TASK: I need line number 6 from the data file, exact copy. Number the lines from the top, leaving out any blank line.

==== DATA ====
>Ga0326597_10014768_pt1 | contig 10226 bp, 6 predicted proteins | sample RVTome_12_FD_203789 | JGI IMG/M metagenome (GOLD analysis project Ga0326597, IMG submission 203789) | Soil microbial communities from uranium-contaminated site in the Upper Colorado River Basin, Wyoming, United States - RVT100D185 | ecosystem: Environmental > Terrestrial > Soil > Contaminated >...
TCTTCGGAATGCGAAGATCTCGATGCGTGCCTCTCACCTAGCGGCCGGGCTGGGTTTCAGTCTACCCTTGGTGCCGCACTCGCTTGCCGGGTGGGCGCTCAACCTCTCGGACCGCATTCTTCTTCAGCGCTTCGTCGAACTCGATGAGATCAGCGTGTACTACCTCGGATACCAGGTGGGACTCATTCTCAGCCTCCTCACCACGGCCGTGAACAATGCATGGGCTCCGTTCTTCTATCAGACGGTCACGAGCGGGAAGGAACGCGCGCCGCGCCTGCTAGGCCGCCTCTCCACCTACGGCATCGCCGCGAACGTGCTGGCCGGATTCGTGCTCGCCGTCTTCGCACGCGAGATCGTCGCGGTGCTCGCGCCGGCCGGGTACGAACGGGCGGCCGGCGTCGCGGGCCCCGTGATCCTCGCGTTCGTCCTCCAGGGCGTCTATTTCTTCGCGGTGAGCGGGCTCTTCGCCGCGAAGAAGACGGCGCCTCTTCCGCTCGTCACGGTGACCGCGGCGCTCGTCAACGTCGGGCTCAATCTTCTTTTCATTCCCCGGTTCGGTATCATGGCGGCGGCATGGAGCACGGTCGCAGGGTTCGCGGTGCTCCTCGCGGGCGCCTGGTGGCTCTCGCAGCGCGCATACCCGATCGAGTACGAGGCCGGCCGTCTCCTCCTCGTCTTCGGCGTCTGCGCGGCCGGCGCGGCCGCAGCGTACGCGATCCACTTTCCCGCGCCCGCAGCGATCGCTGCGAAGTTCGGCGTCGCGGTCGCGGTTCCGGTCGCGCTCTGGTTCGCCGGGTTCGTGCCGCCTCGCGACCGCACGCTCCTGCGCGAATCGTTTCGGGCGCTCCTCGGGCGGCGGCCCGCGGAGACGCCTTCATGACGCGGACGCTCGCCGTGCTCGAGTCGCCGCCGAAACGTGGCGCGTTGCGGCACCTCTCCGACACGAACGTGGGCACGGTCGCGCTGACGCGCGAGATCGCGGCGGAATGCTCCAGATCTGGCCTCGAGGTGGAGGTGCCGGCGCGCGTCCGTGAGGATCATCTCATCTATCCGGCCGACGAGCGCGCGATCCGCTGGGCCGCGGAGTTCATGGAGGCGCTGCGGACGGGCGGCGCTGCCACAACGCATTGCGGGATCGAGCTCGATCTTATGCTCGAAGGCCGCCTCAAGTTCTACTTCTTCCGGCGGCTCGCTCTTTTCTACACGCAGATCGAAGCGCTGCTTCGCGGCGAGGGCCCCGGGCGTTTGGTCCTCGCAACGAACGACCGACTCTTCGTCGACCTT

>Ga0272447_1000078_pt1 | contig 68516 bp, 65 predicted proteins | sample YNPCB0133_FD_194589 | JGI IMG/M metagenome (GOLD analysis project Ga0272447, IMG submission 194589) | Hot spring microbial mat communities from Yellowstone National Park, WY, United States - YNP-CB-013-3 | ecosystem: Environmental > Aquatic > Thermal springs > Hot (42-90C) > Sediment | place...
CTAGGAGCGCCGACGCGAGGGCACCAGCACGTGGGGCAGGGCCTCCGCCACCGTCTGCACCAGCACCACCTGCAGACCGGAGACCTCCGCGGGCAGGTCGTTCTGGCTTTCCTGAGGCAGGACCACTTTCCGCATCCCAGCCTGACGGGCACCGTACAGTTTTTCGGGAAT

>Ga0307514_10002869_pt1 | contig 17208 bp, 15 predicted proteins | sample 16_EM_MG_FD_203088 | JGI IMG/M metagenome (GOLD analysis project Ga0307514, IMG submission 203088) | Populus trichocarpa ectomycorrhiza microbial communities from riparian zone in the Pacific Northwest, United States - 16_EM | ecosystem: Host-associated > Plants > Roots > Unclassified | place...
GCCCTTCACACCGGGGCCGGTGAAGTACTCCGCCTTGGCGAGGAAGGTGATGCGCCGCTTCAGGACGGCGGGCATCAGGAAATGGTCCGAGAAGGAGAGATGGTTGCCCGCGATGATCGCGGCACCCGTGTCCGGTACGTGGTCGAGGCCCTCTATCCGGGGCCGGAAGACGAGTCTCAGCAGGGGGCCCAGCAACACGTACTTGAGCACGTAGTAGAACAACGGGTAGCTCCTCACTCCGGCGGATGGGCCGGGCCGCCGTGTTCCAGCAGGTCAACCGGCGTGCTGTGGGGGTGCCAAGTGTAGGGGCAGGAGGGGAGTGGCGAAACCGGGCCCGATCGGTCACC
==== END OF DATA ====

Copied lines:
GCCCTTCACACCGGGGCCGGTGAAGTACTCCGCCTTGGCGAGGAAGGTGATGCGCCGCTTCAGGACGGCGGGCATCAGGAAATGGTCCGAGAAGGAGAGATGGTTGCCCGCGATGATCGCGGCACCCGTGTCCGGTACGTGGTCGAGGCCCTCTATCCGGGGCCGGAAGACGAGTCTCAGCAGGGGGCCCAGCAACACGTACTTGAGCACGTAGTAGAACAACGGGTAGCTCCTCACTCCGGCGGATGGGCCGGGCCGCCGTGTTCCAGCAGGTCAACCGGCGTGCTGTGGGGGTGCCAAGTGTAGGGGCAGGAGGGGAGTGGCGAAACCGGGCCCGATCGGTCACC